A still further object of this invention is to provide an anti-sleep device that may be easily and quickly adjusted as to the degree of head tilt necessary to place the device into alarm operation.

Still further objects of my invention are to provide a head worn sleep awakening device for vehicle drivers that is economical in manufacture, durable in use, and refined in appearance.

These and other objects will be apparent to those skilled in the art My invention consists in the construction, arrangements, and combination, of the various parts of the de vice, whereby the objects contemplated are attained as hereinafter more fully set forth, specifically pointed out in my claims, and illustrated in the accompanying drawings, in which:

FIG. lis a perspective view of my unit in use in the ear of a user;

FIG. 2 is an enlarged cross sectional view of the device;

FIG. 3 is an enlarged rear end view of the housing portion of the device;

FIG. 4 is a cross sectional view of the unit taken on line 44 of FIG. 2; and

FIG. 5 is a diagrammatical electrical wiring plan of the device with parts shown in symbol.

As herebefore indicated my alarm device is worn around one ear of the user as distinguished from head sets having a head engaging 'band for supporting the electrical unit adjacent an ear or cars.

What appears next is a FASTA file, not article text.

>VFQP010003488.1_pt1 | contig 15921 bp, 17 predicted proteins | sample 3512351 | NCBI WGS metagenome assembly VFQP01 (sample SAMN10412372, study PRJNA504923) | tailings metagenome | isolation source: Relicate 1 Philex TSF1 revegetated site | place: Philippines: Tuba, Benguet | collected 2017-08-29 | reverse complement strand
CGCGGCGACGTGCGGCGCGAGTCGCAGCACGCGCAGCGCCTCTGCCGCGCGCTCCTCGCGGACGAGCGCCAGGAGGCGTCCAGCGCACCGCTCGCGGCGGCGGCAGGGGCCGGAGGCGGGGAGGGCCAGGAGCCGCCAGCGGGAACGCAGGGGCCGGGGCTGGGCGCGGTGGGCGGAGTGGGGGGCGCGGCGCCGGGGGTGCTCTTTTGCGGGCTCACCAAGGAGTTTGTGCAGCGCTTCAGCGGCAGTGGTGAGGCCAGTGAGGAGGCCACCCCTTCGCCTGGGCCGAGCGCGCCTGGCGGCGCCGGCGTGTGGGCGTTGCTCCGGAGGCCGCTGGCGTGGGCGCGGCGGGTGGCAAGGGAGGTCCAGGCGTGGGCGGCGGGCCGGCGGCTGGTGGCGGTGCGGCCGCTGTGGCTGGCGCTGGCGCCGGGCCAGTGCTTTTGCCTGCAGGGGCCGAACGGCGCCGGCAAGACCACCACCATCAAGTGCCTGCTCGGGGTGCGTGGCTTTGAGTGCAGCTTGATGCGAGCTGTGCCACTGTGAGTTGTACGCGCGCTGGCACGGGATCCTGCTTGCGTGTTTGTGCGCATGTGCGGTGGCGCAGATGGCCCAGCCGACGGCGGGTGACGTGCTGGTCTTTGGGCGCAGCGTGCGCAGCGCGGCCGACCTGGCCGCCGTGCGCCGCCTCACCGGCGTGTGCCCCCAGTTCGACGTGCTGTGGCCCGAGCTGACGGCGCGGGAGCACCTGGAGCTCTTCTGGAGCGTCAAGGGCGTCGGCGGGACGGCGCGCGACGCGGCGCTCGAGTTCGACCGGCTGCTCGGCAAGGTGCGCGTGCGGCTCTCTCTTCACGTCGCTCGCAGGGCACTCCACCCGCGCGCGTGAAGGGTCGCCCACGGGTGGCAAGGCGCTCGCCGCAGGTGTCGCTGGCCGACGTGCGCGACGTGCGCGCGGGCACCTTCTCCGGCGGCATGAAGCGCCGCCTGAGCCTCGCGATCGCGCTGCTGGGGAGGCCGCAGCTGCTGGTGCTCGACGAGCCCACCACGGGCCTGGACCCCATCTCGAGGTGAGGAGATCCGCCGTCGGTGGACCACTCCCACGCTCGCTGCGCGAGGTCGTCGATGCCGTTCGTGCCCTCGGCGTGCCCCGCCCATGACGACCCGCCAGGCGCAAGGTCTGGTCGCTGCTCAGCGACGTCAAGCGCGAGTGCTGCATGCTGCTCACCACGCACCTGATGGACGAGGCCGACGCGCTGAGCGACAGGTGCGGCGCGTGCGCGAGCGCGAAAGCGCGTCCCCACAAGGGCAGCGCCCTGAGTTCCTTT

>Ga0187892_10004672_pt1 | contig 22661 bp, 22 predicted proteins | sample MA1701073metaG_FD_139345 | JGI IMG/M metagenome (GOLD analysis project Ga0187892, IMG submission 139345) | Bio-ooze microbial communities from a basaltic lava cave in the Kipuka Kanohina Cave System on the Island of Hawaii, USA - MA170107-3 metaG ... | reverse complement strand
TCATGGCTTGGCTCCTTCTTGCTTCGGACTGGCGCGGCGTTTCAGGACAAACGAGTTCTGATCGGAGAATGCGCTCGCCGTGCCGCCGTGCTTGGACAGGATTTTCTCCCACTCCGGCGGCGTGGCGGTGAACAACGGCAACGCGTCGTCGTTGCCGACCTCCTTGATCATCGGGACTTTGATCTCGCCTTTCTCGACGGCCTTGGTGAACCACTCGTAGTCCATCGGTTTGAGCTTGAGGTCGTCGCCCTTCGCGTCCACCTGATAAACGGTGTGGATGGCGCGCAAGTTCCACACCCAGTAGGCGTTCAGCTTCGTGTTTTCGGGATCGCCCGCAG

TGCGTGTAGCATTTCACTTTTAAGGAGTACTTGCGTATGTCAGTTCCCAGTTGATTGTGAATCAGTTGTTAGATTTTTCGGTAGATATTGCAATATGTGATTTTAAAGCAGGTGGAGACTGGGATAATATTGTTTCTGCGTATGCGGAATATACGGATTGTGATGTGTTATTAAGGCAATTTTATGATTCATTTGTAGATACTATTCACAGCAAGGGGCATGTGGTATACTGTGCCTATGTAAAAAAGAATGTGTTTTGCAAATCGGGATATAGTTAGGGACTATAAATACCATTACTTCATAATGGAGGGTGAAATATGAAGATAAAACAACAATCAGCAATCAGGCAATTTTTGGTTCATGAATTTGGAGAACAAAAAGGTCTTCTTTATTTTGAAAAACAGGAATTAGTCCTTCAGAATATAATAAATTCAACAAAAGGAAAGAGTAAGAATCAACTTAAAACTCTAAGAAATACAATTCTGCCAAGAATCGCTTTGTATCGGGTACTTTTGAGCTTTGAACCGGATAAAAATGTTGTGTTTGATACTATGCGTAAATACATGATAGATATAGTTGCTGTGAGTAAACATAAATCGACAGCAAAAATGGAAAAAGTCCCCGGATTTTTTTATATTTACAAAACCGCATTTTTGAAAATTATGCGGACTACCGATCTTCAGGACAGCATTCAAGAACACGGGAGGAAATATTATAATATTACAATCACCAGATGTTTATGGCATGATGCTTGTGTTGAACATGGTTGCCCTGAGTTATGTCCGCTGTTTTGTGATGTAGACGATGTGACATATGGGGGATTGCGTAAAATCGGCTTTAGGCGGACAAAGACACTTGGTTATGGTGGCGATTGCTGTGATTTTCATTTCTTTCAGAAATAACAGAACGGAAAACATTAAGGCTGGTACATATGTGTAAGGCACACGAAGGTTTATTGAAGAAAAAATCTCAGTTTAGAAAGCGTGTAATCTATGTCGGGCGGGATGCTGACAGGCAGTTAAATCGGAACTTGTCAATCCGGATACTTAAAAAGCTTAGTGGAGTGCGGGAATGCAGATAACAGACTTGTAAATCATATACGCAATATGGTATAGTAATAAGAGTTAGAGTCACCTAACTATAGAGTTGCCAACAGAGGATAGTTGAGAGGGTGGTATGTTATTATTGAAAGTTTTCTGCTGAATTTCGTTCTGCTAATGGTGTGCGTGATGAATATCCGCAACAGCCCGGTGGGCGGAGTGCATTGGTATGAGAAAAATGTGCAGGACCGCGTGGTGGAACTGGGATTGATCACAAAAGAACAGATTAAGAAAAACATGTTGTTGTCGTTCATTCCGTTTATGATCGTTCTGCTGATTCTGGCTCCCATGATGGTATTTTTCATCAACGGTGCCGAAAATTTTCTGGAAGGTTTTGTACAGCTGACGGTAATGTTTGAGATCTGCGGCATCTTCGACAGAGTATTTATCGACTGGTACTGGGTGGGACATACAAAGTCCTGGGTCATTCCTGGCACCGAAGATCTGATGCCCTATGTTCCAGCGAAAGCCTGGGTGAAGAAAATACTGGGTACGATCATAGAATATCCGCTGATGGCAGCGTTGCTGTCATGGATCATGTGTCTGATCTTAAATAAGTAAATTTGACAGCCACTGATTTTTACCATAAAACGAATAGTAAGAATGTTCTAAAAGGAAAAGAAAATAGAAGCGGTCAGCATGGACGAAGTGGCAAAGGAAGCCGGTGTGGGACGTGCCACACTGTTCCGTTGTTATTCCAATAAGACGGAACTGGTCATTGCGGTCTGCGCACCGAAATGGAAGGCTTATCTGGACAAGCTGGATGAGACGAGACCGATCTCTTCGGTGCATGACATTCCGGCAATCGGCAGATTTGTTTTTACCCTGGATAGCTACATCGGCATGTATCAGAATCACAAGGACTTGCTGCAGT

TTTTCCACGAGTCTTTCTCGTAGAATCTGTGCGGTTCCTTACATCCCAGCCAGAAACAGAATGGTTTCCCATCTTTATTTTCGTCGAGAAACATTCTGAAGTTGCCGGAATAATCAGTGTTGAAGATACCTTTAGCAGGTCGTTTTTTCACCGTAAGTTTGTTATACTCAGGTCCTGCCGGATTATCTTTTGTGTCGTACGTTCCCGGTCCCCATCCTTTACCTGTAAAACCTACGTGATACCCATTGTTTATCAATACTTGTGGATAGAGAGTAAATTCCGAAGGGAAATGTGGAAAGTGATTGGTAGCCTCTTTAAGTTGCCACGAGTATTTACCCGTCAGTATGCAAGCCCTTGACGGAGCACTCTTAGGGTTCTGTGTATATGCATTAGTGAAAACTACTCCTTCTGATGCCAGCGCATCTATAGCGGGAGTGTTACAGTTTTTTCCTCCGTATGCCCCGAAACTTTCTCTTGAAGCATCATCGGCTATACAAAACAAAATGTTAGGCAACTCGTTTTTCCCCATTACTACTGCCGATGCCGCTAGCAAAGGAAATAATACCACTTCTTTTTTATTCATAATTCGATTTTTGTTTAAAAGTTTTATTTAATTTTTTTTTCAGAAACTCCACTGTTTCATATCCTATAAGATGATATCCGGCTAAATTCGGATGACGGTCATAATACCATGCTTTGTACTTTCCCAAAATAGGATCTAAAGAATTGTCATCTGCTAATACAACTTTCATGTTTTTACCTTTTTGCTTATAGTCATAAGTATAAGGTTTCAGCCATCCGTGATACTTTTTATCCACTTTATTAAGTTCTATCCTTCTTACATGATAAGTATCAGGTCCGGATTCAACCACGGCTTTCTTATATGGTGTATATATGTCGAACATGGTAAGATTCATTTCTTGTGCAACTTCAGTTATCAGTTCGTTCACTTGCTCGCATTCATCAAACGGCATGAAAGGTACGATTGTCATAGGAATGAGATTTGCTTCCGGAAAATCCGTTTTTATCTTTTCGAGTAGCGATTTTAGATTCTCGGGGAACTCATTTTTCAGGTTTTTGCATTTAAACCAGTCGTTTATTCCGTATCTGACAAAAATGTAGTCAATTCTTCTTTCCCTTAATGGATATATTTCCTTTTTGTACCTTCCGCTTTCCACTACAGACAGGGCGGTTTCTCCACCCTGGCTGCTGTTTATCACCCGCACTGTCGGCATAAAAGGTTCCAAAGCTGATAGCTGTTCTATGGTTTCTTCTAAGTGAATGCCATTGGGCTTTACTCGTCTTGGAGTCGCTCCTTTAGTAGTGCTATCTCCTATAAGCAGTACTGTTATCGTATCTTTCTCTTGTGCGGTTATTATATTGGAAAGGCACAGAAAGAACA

With my unit in place on a user, there is a housing that hangs back of the ear 11, and an attached sound button that covers the ear opening as shown in FIG. 1. The housing is designated by the numeral 12 and is preferably of plastic such as polyethylene plastic. This material has the characteristic of being flexible and resilient. The housing 12' is elongated, extends downwardly and forwardly in a curved path and increases in diameter as it extends downwardly as shown in FIG. 2. As before indicated this housing extends back of the ear. The numeral 15 designates a tubular conduit communicating at one end with the inside top area. of the housing 12. The numeral 21 designates the sound button on the free end of the tubular conduit. The tubular conduit extends in a curved path first upwardly, then forwardly, and then downwardly. In use, the tubular conduit hooks over the ear, and then passes to the front of the ear in order to hold the sound button 16 adjacent the ear opening. The sound button may be any suitable ordinary electrically operated audible phone capable of producing a high pitched tone when electrically connected to a suitable source of electric energy. Any type electric battery may be used, but I prefer the small button type mercury cell type designated by the numeral 22. The numeral 23 designates the electric circuit imposed in which is the audio phone 21 and battery 22, as shown in FIG. 5. Also imposed in the circuit is the transistor 24, condenser 25, and the resistor 26. The numeral 27 designates a mercury .switch imposed in the circuit between the battery and one contact of the phone. All of the parts 22, 24, 25 and 26 and the circuit 23 are inside the housing, except that part of it that extends through the conduit 15 to the sound button. Obviously, if the mercury of the mercury switch is contacting both of the internal contact points of the switch, the circuit will be completed and the sound button will be actuated. If the mercury switch is in a position not connecting the two switch contact points, then the circuit will be broken and the sound button will be silent. My invention, of course, is to so adjustably locate the mercury switch that when the head of the user is upright, the circuit is broken and when the head of the user falls forwardly such as happens when sleepy, the circuit will be completed and the sound button will be electrically actuated, thus warning and awakening the user. To accomplish this adjustable mounting of the mercury switch, I provide a vertical slot opening 30 in the upper back side of the housing 12. This back side of the housing extends downwardly and rearwardly as shown in FIG. 2. The numeral 31 designates a cylinder housing having its forward end extending through the slot 30. This housing extends radially from the housing 12 forming a handle portion and a housing for the mercury switch. A shoe retainer flange 32 is on its inner end and inside the housing 12 for preventing its withdrawal from the slot 30.